April 11th 2011
Courtesy GolfWeek Magazine
AUGUSTA, Ga. – George Schwartzel never required his son to work on the family’s chicken farm outside of Johannesburg. Charl Schwartzel worked in the fields because he enjoyed the quiet and solitude, the same reason he likes to pilot his private plane.
“It was never a job for me,” Schwartzel said. “I like working with my hands. I like to sweat. There’s nothing like early mornings on the farm.”
That work ethic was on display again recently at the Honda Classic. After a lengthy range session, Schwartzel cools his hands, calloused by his rough cord grips, in a large cooler. Most players prefer softer grips, but most tour players wouldn’t perform manual chores by choice, either.
Come Sunday afternoon, Schwartzel will be laboring in one of golf’s loudest, most claustrophobic arenas. He is four shots behind leader Rory McIlroy after shooting 68 Saturday at Augusta National, and will play with K.J. Choi in the tournament’s second-to-last pairing.
Schwartzel scrambled his way around Augusta National’s back nine to stay in contention.
After driving in the rough on the 505-yard, par-4 11th, Schwartzel got up-and-down from 94 yards for par. Another wayward drive on the reachable par-5 13th necessitated a lay-up to 193 yards. He hit the green and two-putted for par. He got up-and-down from 100 yards for birdie on the par-5 15th after yet another drive into the trees.
He could’ve drawn closer to the lead, but missed birdie putts of 12 feet and 10 feet on the next two holes.
“I stuck in there really well when I was in trouble, took my penalties and made really good saves and ... kept myself in it,” said Schwartzel, the son of a former Sunshine Tour player. “It was always going to be a tough day.”
George Schwartzel played the Sunshine Tour for a couple of years in the late 1970s before regaining his amateur status. After the elder Schwartzel’s pro career ended, the family moved to the farm in Deneysville where his mother, Lizette, grew up. The open space had its benefits: there was a field where George and his boys could hit balls. Schwartzel’s brother, Attie, plays on the Sunshine Tour.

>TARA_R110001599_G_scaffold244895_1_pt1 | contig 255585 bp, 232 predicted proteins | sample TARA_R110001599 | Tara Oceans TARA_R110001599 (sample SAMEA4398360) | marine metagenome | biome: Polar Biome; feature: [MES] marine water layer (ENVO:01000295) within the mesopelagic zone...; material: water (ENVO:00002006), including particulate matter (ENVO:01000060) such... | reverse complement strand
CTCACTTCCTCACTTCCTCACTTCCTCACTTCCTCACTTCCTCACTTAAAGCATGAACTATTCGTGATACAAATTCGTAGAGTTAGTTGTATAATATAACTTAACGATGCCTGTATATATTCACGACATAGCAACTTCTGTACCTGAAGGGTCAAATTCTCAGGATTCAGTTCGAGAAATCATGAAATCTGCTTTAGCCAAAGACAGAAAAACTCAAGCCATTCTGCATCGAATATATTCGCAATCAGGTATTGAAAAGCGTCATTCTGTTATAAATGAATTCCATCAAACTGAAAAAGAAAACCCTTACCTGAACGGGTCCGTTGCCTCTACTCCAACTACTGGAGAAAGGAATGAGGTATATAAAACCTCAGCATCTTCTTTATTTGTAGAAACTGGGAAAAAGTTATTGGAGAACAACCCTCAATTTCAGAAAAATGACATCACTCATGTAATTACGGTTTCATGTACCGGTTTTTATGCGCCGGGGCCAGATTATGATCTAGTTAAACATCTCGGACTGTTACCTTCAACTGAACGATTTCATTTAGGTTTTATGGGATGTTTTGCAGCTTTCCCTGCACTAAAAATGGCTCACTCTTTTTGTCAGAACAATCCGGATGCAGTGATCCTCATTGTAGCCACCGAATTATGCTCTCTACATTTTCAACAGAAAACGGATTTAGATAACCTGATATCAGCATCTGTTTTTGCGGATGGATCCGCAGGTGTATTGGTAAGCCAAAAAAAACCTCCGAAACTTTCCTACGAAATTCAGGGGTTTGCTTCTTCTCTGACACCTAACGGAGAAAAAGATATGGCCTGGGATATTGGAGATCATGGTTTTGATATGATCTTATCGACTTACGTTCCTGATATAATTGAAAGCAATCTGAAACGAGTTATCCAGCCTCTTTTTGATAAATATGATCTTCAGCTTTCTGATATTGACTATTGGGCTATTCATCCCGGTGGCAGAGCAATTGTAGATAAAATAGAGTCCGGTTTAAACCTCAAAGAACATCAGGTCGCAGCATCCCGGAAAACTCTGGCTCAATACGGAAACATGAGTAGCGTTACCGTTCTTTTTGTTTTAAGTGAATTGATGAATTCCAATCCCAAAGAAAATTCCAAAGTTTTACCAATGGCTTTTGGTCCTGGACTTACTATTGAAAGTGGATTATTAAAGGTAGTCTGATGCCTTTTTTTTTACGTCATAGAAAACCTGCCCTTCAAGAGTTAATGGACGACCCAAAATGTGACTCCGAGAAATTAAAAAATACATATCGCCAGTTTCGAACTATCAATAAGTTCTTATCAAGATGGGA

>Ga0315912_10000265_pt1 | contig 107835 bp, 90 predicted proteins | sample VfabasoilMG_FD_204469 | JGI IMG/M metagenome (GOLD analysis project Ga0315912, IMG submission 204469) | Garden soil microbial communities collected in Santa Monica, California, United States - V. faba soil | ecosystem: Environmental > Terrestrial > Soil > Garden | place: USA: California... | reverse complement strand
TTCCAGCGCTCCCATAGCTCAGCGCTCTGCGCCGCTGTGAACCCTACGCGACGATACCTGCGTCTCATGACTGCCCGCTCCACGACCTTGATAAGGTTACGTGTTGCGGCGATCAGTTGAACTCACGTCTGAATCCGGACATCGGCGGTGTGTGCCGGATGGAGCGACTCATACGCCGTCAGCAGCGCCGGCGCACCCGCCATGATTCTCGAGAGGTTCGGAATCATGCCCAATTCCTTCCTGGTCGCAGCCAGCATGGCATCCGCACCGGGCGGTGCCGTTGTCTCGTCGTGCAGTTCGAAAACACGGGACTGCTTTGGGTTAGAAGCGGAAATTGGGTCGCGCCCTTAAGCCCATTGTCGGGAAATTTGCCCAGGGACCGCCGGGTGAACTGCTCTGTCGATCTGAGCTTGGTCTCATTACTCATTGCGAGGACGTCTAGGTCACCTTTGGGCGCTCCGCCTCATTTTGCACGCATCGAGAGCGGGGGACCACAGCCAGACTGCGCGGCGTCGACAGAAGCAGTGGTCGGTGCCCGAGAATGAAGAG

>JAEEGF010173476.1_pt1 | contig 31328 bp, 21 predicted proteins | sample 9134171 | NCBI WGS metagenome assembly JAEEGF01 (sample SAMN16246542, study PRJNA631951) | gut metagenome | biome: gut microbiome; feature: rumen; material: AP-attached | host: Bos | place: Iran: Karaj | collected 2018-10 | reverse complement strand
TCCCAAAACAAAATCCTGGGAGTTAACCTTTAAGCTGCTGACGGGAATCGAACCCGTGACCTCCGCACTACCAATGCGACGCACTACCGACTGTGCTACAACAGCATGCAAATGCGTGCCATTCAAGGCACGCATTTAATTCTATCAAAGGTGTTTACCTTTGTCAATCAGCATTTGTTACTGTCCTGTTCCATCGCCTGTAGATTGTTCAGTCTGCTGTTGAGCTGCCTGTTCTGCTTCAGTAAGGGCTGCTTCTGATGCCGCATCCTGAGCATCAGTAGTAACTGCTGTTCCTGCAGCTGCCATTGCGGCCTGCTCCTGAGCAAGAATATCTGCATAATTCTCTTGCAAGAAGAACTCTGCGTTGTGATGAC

George Schwartzel helped his son build a simple, technically-sound golf swing that is lacking in quirks. He remains his son’s only teacher.
“When your dad’s as good as that, you tend to get the basics right very early,” said Schwartzel’s manager, Andrew “Chubby” Chandler. “His basics are great. He’s got a very pure golf swing.”
Charl seeks advice from his father only when he’s home in South Africa. His father doesn’t travel outside their home country often, and they don’t use email to trade tips and video. Schwartzel likes it that way.
“I don’t make it complicated,” he said. “It’s difficult enough as it is.”
Schwartzel may be making just his second career Masters start – he finished 30th last year – but he’s able to draw on some good advice. Jack Nicklaus shared his strategies for playing Augusta National with Schwartzel at lunch at last year’s Els for Autism charity golf tournament.
“We started talking about hunting, and he took me through the way he played 18 holes at Augusta,” Schwartzel said.
Schwartzel, a six-time winner on the European Tour, is No. 29 in the Official World Golf Ranking at just 26 years old. He first gained notice in the States with a second-place showing to his mentor, Ernie Els, at last year’s WGC-CA Championship.
That finish, along with a top-30 finish in each of the four majors, helped Schwartzel earn his PGA Tour card. He has been staying at a rented house at Old Palm Golf Club in West Palm Beach, Fla., since February.
“It’s been coming,” Chandler said of Schwartzel’s performance at Augusta.
Schwartzel is looking to win on the 50th anniversary of South African Gary Player’s first Masters victory, which also was the first win at Augusta National for an international player. The internationals are celebrating that anniversary by dominating the leaderboard. The top seven players through 54 holes here hail from outside the United States.
“I’ll take it even if it wasn’t his anniversary,” Schwartzel said. To win a major is never easy, but that’s fine with Schwartzel. He embraces hard work.